Shaft Anodes

pgtips

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Sorry if this is a daft question, but boat is out of the water at the moment for anti-fouling & stuff and I'm replacing the anodes, which includes one on the prop shaft.

The question I have is, does the shaft below the anode need to be free of paint for it to work properly?

Thanks in advance

Paul
 

rob2

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Yes, ideally. At least, the purpose is to make as good an electrical connection as possible between shaft and anode when you clamp it up - so paint isn't going to help!
 

Ruffles

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Since noone else has responded.

Shaft anode needs electrical contact with the shaft to work.

BTW its generally considered a bad idea to paint a stainless steel prop shaft since it needs exposure to oxygenated water to avoid corrosion. I made the same mistake and was ticked off.
 

pgtips

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Thanks for this. I did think this was the case, but wasn't sure and knew someone here would reply.

Didn't know about not painting the whole shaft though! I had stripped it back to bear metal and was going to re-paint it, as the previous owner had done, but perhaps I shouldn't??
 

bryeomans

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Tip - if you haven't already gone back in - before tightening up the anode around the shaft wack it with a hammer to bed it firmly on to the shaft and then tighten up the clamp screws-that way you should not lose it in five minutes of running. My marine engineer told me that one but I imagine you have to be careful not to bend the shaft!
 

MarkGrubb

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for piece of mind, if you have a multimeter, then check for a good electrical connection between the zinc anode and prop. after you've fitted it.
 

VicS

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[ QUOTE ]
Tip - if you haven't already gone back in

[/ QUOTE ] Tighten the bolts first, hold a heavy weight against one half of the anode to absorb the shock then hit the other half of the anode with a decent sized hammer Then tighten the bolts some more.

Don't whack it without the "dolly" to absorb the shock or you might damage the shaft/ bearing /gland/ P-bracket and it wont have the same effect anyway. Use the heaviest thing that you can hold, a sledge hammer for example.
 

pgtips

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Thanks for the tips on this. Will give this a go, but will make sure there's something in place to act as a "dolly", as could do without a bent shaft!?

Is it right about not painting the shaft??
 

VicS

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[ QUOTE ]
Is it right about not painting the shaft??

[/ QUOTE ] No, dont paint the shaft. you definitely do not want paint between the anode and the shaft. There has to be a good electrical connection between the two. Paint does not stick well to stainless steel anyway without the correct prepartion and primer (except to places you don't mean to get it!).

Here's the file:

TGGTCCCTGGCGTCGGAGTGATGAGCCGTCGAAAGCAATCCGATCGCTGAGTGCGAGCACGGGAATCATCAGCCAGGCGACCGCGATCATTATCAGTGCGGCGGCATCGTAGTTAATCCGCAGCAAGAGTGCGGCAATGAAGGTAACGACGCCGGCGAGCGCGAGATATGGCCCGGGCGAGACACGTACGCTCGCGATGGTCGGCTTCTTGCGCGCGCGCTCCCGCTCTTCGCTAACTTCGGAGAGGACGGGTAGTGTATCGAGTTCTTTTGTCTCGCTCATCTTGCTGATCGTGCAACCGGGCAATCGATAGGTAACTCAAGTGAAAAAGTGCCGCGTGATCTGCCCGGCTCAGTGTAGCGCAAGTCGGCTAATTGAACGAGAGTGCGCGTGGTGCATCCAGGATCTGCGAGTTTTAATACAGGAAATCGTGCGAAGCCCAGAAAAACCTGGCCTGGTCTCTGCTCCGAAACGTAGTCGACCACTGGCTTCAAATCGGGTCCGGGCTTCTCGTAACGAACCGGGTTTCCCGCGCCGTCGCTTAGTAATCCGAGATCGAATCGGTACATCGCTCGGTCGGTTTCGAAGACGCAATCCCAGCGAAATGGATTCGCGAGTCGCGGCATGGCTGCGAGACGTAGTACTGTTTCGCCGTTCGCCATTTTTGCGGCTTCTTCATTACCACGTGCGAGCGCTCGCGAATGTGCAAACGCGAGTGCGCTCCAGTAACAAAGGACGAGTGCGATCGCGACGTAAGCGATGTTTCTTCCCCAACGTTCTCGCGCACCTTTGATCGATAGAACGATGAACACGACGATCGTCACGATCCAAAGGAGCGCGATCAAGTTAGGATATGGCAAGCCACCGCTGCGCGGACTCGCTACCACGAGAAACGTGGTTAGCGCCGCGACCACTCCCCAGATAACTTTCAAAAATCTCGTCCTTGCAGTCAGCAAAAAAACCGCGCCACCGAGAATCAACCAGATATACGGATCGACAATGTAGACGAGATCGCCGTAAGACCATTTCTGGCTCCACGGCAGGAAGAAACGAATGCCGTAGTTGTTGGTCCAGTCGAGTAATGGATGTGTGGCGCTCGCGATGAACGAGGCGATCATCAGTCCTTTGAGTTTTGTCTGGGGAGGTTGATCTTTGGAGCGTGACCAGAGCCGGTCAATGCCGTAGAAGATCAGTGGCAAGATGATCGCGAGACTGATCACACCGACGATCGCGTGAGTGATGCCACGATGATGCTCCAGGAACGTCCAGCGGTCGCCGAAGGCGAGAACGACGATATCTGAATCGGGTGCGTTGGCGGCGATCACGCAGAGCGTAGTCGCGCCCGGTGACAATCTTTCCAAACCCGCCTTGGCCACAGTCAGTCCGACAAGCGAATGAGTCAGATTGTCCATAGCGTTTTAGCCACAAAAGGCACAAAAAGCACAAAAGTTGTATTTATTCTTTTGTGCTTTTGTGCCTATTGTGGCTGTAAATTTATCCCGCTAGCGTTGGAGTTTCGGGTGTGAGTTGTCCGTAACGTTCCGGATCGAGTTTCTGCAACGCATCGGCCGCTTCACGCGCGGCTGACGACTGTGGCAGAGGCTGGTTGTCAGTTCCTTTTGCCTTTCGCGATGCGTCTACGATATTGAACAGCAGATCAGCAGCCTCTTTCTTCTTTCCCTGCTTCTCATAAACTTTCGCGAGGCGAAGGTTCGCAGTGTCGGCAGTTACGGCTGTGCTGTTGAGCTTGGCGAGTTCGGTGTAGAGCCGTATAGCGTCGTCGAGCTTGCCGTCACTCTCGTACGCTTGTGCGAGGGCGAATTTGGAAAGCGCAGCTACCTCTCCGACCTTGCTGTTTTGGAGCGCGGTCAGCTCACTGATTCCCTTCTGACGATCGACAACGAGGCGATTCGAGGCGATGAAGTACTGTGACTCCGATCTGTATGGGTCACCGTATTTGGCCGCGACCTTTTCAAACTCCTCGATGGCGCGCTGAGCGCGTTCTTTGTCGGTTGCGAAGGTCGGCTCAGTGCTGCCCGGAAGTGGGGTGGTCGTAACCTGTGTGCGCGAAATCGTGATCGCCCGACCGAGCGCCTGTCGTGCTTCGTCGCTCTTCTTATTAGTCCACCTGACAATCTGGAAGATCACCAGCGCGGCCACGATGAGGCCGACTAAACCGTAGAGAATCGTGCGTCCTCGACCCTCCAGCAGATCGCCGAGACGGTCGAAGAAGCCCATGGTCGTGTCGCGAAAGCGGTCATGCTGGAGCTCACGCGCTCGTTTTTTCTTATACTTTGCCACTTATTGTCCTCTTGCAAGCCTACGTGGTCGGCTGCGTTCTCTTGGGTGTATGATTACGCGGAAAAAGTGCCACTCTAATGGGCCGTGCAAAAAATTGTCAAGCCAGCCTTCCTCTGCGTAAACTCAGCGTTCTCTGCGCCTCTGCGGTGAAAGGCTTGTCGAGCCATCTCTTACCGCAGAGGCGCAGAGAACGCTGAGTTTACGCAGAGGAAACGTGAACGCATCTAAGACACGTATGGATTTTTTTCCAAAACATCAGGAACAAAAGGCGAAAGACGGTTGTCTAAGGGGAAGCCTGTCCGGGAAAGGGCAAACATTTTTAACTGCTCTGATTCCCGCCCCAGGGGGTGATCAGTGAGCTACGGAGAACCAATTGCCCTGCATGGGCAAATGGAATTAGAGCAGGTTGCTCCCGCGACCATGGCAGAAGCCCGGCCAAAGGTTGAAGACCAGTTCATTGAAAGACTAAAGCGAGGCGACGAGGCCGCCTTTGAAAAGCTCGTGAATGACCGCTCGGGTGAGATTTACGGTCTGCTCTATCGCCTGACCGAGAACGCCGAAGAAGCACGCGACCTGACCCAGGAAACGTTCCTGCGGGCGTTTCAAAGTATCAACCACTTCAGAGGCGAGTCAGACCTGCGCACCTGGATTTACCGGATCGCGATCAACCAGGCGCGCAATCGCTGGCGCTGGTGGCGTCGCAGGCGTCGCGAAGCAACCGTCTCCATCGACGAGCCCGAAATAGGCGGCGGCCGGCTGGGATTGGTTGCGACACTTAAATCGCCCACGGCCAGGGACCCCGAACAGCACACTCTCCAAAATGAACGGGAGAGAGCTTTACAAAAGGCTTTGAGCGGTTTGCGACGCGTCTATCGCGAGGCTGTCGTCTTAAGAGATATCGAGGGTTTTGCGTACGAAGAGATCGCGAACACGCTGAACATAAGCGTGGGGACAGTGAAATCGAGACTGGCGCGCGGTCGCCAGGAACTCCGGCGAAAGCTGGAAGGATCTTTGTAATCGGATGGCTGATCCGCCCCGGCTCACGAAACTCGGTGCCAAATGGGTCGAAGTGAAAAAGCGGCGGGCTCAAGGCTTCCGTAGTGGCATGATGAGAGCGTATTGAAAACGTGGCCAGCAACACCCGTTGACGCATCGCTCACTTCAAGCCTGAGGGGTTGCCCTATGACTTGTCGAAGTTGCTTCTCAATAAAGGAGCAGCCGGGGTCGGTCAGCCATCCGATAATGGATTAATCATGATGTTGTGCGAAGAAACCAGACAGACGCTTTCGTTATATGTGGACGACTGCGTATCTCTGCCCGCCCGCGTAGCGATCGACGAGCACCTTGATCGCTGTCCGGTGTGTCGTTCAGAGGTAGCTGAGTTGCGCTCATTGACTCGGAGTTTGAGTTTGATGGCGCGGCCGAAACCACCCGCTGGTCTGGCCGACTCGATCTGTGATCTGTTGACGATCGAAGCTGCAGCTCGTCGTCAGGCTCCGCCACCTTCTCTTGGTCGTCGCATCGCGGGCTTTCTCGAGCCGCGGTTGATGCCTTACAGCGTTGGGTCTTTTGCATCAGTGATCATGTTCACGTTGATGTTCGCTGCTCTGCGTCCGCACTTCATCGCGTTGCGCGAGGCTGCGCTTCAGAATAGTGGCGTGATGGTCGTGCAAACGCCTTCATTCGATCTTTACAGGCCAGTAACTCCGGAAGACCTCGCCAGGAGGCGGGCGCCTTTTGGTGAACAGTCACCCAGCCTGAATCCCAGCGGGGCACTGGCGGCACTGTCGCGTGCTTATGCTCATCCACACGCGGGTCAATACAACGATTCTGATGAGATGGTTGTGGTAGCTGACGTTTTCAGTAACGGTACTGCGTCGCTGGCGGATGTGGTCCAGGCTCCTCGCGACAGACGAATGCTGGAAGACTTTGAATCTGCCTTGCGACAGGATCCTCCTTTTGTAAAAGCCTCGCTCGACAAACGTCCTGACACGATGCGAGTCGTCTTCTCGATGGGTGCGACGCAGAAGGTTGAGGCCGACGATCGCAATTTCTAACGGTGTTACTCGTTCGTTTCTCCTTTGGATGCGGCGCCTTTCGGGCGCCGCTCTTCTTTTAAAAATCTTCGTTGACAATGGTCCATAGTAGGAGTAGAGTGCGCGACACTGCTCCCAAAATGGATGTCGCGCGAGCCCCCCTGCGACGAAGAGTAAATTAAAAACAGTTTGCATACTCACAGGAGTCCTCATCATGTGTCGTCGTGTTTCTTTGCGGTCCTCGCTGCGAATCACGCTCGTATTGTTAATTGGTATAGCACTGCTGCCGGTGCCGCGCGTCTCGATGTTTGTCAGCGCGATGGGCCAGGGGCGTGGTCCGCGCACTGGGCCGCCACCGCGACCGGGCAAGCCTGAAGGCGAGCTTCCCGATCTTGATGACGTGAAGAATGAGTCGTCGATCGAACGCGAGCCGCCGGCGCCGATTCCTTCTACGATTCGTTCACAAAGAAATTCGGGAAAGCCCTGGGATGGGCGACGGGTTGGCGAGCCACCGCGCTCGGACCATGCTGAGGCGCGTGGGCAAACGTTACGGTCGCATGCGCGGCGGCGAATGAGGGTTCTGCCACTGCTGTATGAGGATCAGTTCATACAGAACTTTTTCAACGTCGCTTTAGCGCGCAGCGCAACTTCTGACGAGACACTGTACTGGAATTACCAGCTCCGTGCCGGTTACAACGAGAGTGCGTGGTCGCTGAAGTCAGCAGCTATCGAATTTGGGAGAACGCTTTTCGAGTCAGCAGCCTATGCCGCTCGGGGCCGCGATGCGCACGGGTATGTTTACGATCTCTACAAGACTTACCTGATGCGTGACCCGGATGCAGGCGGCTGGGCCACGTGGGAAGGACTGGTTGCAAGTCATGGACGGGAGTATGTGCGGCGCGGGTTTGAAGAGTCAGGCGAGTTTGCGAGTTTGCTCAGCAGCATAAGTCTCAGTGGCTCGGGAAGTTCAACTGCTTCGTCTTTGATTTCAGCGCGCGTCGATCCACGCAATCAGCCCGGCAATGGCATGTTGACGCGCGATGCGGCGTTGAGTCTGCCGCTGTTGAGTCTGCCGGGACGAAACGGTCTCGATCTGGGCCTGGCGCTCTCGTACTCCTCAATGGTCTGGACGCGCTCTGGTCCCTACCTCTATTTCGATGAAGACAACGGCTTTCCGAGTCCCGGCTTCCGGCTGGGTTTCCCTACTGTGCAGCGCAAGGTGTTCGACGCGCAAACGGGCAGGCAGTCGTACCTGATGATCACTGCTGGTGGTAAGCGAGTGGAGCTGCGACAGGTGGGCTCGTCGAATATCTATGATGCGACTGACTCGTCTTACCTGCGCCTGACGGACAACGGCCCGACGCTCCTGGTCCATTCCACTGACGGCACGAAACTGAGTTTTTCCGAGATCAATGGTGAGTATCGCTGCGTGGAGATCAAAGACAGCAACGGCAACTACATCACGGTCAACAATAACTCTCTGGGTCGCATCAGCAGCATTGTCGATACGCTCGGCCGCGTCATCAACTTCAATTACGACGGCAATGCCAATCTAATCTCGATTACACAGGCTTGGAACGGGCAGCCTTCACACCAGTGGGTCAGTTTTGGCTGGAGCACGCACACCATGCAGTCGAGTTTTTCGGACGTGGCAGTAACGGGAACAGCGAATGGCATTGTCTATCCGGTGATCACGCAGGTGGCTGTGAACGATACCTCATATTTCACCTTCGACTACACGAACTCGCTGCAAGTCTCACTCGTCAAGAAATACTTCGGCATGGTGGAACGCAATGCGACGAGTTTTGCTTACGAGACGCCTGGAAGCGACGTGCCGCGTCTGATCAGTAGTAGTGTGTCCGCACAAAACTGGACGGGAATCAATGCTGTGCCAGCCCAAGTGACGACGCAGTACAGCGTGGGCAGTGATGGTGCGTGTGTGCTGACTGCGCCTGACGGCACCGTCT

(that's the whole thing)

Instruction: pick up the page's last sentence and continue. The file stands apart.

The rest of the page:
Personally I would not fit an aode to a stainless shaft with a broze prop attached anyway unless I found a problem that needed an anode as a solution.

Normally a bronze prop should be OK. A stainless shaft is potectected by "anodic protection" by the bronze (just the opposite of cathodic protection). Stainless steel is normally protected from corrosion in well oxygenated water by the oxide film on its surface and when in a circuit with a copper alloy such as bronze the electrochemistry promotes the formation of this oxide film. Once you stick an anode on a bit of stainless steel the electrochemistry destroys this film so you loose its protection and you end up with the anode protecting the StSt in the same way as it would ordinary steel ie by cathodic protection.

The proximity of a big bronze prop to the anode simply means that the anode dissolves away rapidly. The MGDuff website does give arecommended minimum distance between anode and prop.

I am not trying to persuade you not to fit your shaft anode but I am pointing out the reasons why I would need a good reason to fit one. The anode manufacturers will advise fitting one. They will advise fitting one to every thing, after all they are in busines to make money by selling anodes. I am quite convinced many thousands of anodes are fitted every year unnecessarily, hull anodes as well as shaft anodes.
 

VicS

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[ QUOTE ]
pencil anodes in engines. Anyone ever seen these in Mg

[/ QUOTE ] Have you looked at MG Duff's or other anode manufacturers websites?

Without checking on any details my first reaction would be that magnesium is so much more reactive than zinc or aluminium that what would amount to a fairly small anode would not last very long. In sea water there is about 1 volt difference between Mg and cast iron or 0.6 to 0.8 volts between it and aluminium. (I dont have figures for fresh water).
 
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